Transitioning from medicine to fashion design might seem like a leap to some, but for Benito Santos, understanding the body is the bridge that joins his life’s two great loves.
One of Mexico’s most well-known and beloved designers, Santos extends his fine hand to high-end bridal couture with an extraordinary personal touch. He’s dressed many international celebrities, including Miss Mexico Ximena Navarrete, who famously wore his design when she was crowned Miss Universe in 2010. The beaded scarlet gown was bold and fittingly regal, with a one-shoulder detail mimicking the sash Navarrete would ultimately be awarded. Santos’ bridal style is much the same: ultrafeminine, thoughtful, and very glamorous: intended for the modern woman who knows she’s a queen.
Santos will soon embark on an exclusive collaboration with Vidanta Weddings, and much more information about this amazing—and very glamorous—partnership will be coming soon. In the meantime, we sat down with this rising star and heard more about his history, artistic vision, and relationship to Mexico.
Take us back. When and where did your passion for design begin?
The desire to illustrate has always been present and is something that has been refined over time, but since I was a kid, since I can remember, I’ve liked drawing silhouettes, bows, everything that has to do with women. I remember when I was in elementary school, in all my books and study materials, each sheet was decorated with a shoe or a dress. I was always surrounded by people who embroidered: my grandmother sewed and did hand embroidery on a frame, and often did embroidery for the party dresses that they used in my hometown, and I had a lot of contact with that.
How did you make the transition from medicine to fashion?
I think that I’ll be a doctor until the last day of my life, but my real passion is design. When I made the decision to leave medicine, it was because I am passionate about mental health, and I believe there comes a time when maturity allows you to make certain decisions; to say: “That’s what I want to do.”
Maybe they are very different careers, but this is what I often tell directors at fashion schools: To me, having studied anatomy has helped me to make more precise cuts, and to know a little more about the silhouette of who I’m dressing. So anatomy, which is an important, fundamental part of medicine, should also be considered an important part of fashion.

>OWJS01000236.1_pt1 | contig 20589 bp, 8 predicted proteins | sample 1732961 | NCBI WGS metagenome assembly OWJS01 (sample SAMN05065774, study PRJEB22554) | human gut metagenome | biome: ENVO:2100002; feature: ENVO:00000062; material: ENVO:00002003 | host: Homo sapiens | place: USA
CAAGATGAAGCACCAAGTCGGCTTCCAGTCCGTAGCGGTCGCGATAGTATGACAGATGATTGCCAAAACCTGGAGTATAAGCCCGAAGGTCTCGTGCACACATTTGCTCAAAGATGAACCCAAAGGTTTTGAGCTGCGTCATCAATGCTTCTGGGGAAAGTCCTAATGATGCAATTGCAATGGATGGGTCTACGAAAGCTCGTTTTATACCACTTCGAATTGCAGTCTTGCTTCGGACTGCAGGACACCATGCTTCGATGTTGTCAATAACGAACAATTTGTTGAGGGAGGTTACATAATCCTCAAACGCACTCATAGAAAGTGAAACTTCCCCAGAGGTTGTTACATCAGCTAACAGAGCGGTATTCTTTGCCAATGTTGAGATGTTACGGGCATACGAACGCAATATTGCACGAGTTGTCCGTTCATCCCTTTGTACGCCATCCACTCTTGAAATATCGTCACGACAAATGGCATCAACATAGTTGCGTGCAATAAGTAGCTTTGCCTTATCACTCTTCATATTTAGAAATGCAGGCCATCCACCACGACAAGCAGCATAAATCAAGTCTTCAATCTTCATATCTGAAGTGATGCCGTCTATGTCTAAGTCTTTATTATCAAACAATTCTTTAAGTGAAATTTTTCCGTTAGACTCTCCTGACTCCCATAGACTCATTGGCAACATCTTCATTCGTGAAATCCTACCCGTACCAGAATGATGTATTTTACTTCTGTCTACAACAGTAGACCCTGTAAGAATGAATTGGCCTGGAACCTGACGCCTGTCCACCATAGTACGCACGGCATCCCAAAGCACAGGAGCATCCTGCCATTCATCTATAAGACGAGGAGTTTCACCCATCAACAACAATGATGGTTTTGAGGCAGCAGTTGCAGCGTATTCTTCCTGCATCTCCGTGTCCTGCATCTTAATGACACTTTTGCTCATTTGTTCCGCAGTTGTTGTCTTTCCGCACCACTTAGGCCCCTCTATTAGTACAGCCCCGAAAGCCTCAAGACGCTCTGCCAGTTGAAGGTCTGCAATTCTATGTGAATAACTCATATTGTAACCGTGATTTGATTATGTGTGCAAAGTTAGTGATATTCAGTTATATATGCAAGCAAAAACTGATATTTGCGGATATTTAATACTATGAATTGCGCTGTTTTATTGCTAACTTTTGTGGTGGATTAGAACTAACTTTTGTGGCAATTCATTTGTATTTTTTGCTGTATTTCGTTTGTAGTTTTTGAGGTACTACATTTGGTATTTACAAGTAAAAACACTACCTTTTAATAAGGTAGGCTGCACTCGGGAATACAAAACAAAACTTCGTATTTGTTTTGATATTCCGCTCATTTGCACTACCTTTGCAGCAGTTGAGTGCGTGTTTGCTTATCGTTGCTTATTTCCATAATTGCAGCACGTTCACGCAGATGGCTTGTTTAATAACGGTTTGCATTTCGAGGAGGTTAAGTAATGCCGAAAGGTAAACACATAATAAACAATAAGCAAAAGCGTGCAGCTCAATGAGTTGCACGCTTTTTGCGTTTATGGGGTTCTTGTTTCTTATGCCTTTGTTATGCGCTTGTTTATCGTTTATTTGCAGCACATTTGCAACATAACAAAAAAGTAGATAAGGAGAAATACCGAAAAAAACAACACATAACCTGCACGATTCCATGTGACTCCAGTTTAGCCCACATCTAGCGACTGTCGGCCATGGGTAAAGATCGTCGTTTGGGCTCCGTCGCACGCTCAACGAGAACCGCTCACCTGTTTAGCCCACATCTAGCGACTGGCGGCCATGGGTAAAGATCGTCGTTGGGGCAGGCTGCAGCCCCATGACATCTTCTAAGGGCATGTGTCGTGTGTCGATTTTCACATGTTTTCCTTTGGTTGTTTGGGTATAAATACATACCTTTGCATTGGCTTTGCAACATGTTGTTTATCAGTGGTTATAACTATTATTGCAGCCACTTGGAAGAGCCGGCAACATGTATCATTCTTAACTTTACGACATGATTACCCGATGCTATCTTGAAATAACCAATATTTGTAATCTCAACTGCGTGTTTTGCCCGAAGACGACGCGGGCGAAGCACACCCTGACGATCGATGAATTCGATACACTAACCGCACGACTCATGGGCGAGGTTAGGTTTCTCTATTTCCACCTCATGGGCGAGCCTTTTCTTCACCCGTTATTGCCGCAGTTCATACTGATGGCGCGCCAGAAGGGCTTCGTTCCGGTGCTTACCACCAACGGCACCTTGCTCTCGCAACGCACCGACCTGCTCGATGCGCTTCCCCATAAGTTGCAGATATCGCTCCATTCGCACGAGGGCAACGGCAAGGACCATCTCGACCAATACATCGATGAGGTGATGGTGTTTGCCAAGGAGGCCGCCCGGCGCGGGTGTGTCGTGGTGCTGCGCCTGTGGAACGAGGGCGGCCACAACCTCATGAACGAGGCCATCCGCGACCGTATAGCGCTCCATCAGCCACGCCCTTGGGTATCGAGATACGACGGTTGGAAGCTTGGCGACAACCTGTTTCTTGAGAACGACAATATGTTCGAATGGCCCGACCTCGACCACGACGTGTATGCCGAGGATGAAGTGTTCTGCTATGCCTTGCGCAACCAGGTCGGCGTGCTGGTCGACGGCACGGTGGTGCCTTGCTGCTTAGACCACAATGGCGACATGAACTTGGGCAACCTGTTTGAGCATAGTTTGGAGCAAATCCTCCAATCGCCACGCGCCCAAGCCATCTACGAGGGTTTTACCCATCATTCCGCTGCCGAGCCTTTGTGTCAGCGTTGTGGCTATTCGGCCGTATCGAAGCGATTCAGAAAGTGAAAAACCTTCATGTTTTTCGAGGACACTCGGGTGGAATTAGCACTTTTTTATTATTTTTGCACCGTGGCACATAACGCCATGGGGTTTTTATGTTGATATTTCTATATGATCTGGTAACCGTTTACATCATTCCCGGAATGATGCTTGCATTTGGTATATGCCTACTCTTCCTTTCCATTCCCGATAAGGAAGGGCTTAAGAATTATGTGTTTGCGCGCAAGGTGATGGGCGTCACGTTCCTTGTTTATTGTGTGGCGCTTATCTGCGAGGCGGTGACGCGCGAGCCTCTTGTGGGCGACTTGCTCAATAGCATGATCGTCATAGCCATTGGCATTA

What distinguishes your particular style?
Well, for one, I think the meticulous work that I do with my people to embroider things by hand. To do so much work by hand makes our wedding dresses unique garments; each bears a very personalized influence that I want to dedicate to each one of them. I think that has a lot to do with my essence as a Mexican and all the traditions I bring to my pieces. And yes, I really like ruffles and I like to use embroidery, and I like to highlight all that. I think I’m very Mexican in my wedding gowns. Our traditions and the type of weddings we celebrate in our country allow us to take all that culture and translate it into an iconic garment.
For me, the woman who wears a Benito Santos custom garment is a woman who is the protagonist. She is unique. I like to think of my pieces accompanying women for the most important events of their lives.
How do you customize your work to an individual bride?
Every dress tells a story—there are women who want to look like princesses, other women want to look very sexy, and others just want to be the protagonists of their own story. So I think it’s very important I have a clear dialogue with them and that I interpret their ideas with my suggestions, so I can advise them in order to create a garment that is truly unique for their day, a piece that is very personalized. I think it has a lot to do with the level of communication that I achieve with each woman.
How do you stay inspired?
I investigate. I like to say, I sometimes travel, or I sometimes don’t travel, but this place, Mexico, is a country that inspires me so much. I love the diverse beauty of women, because beauty is a very diverse thing, but the Mexican woman is a source of inexhaustible inspiration.
What can we expect from your Vidanta Weddings collaboration?
These two gowns [specially designed for Vidanta Weddings] have been designed based on the resort destination, inspired by a sophisticated woman who wants to look elegant but at the same time, wants to feel fresh. A woman who can have movement, who can be fluent, but can also maintain everyone’s attention. Those are the women that I see getting married here. I really like the Vidanta brand, I really like its values. I think my brand is always linked to that, and that’s why I designed those garments for you.
Keep an eye on our social media for details and updates on the match of Vidanta Weddings and Benito Santos!
This interview has been edited and condensed.